Today, America is home to 750,000 Russian-speaking Jewish citizens, one tenth of the Jewish population of the United States.
As this long year comes to a close and we look forward to tackling the formidable agenda we have for our community and the world in 2021, it is good to be reminded of our power to make change happen through collective action. December 6 is just such a reminder.
On December 6, 1987, 250,000 people from across the country assembled at the National Mall for the Freedom Sunday for Soviet Jews, crying “Let My People Go” and proudly walking in the footsteps of an equal number who gathered for the 1963 March on Washington and Martin Luther King’s “I have a Dream” speech.
One of us was there on the mall, having ridden a bus from Cleveland all night with that city’s large delegation organized by the Jewish Federation of Cleveland. The other of us was deep behind the Iron Curtain, very aware of the ramifications of that one line in her birth certificate that said “Jew,” but oblivious to efforts being made on her behalf.
The Freedom Sunday rally coalesced a decades-long struggle for Soviet Jewry that began in 1964 when Elie Wiesel’s The Jews of Silence shined a light on the more than two million Jews throughout the Soviet Union who faced government-led religious persecution, unable to openly live as Jews or to emigrate. In the 1960s, only 4,000 Jews managed to leave. After a group of refuseniks unsuccessfully tried to hijack an empty airliner in 1970, the Soviets cracked down further, imposing unofficial quotas on jobs, taxing émigrés and more.
Slowly, a movement to free Soviet Jewry grew, from grassroots student groups to mainstream established Jewish organizations. By the time Natan Sharansky, who was jailed for a decade in the Gulag under trumped-up espionage charges, was freed in a prisoner exchange in early 1986, he had become the movement’s symbol. He was by then in Israel but came to the US to speak in Washington that day and galvanize the movement.
The Jewish world was not without internal disagreements even then: Sharansky pushed for a huge rally in Washington timed with the first summit between president Ronald Reagan and Soviet premier Mikhail Gorbachev.
Some Jewish leaders disagreed, fearing that a low turnout would undermine the cause and fail to pressure Reagan and Gorbachev to act. But ultimately the disparate Soviet Jewry movement leaders overcame their differences and brought a quarter of a million people to Washington in protest.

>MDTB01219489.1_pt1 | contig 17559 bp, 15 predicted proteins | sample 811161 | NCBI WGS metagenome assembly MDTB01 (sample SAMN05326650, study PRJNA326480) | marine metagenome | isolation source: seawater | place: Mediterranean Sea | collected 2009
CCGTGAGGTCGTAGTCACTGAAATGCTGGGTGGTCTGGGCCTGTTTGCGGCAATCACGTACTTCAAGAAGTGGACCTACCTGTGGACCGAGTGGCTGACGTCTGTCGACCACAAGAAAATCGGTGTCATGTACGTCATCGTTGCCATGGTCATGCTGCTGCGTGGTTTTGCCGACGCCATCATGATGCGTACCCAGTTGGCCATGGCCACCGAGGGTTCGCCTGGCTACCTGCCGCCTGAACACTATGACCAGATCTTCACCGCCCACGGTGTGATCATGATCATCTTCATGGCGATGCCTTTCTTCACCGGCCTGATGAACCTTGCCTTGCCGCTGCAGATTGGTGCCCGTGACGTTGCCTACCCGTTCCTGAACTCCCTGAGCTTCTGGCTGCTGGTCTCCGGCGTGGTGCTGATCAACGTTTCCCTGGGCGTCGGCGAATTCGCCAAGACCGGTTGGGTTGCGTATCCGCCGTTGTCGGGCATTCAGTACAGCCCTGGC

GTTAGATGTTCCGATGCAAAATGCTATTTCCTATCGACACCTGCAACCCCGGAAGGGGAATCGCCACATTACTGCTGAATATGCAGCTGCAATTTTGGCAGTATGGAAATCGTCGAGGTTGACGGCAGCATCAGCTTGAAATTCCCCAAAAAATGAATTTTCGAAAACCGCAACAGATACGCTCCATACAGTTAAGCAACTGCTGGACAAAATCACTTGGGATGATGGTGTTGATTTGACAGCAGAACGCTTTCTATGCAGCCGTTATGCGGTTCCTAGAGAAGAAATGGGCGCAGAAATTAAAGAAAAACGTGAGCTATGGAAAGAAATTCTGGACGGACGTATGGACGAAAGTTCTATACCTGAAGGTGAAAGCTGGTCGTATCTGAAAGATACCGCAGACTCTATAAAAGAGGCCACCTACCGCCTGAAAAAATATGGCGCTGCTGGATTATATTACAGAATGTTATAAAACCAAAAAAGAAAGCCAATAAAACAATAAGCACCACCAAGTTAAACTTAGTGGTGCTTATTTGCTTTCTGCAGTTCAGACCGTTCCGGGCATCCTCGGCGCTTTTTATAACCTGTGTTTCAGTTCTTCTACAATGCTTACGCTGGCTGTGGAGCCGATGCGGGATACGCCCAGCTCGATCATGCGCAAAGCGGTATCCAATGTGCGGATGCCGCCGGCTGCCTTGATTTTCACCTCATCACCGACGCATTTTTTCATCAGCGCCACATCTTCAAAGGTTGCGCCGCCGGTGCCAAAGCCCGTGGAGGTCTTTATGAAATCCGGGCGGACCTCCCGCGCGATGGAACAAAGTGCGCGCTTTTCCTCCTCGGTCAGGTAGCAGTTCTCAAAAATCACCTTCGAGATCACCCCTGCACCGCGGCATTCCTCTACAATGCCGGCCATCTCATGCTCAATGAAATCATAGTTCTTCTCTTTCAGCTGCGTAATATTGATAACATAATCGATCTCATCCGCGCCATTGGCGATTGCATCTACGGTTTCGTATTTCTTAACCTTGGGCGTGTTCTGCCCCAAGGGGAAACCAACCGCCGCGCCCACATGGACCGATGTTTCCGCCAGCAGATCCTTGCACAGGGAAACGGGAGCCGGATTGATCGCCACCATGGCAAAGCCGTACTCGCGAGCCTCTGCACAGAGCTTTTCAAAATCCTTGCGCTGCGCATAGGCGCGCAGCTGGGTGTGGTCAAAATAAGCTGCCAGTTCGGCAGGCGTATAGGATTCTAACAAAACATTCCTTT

The day after the Freedom Sunday rally, Reagan raised the issue with Gorbachev.
“Yesterday I had 250,000 people in my backyard saying, ‘Let my people go.’ Until you do what they want, nothing will happen,” Reagan said.
Of course, Gorbachev and his successor Boris Yeltsin ultimately relented, and the subsequent emigration of Soviet Jews to Israel and to the United States changed the course of history and presaged the ultimate collapse of the Soviet Union itself.
Much attention has been paid, appropriately, to the impact of the Soviet immigrants on the State of Israel. But the same is true of the impact on North American Jewry. Today, America is home to 750,000 Russian-speaking Jewish citizens, one tenth of the Jewish population of the United States. From Sergey Brin of Google to Grammy nominated-musician Regina Spektor to best-selling novelist Gary Shteyngart and hundreds of thousands of teachers, doctors, lawyers, businesspeople of all kinds. Russian-speaking American Jews have made an indelible mark on American culture.
Of course, as with any large immigration that brings people with different languages, traditions and practices together, full integration into Jewish communal life takes time and effort. Our organizations need to learn and adapt. Though this is an effort of decades, it is not over – not by a long shot.
We are proud that the Genesis Philanthropy Group and the Jewish Federations of North America, building on years of work by local Federations, synagogues, schools, Jewish community centers and more, have created a new and deeper partnership. We are committed to re-energizing the effort to make sure that all Russian-speaking Jews in North America are able to access the very best of Jewish communal life and that this Jewish communal landscape can be enriched by their influence.
Back on December 6, 1987, we didn’t know if we could change the world. Today we know we did, and we can. Let us remember this lesson, as we brace to take on the challenges to come.
By Marina Yudborovsky, the CEO of the Genesis Philanthropy Group, and Eric Fingerhut, the president and CEO of the Jewish Federations of North America.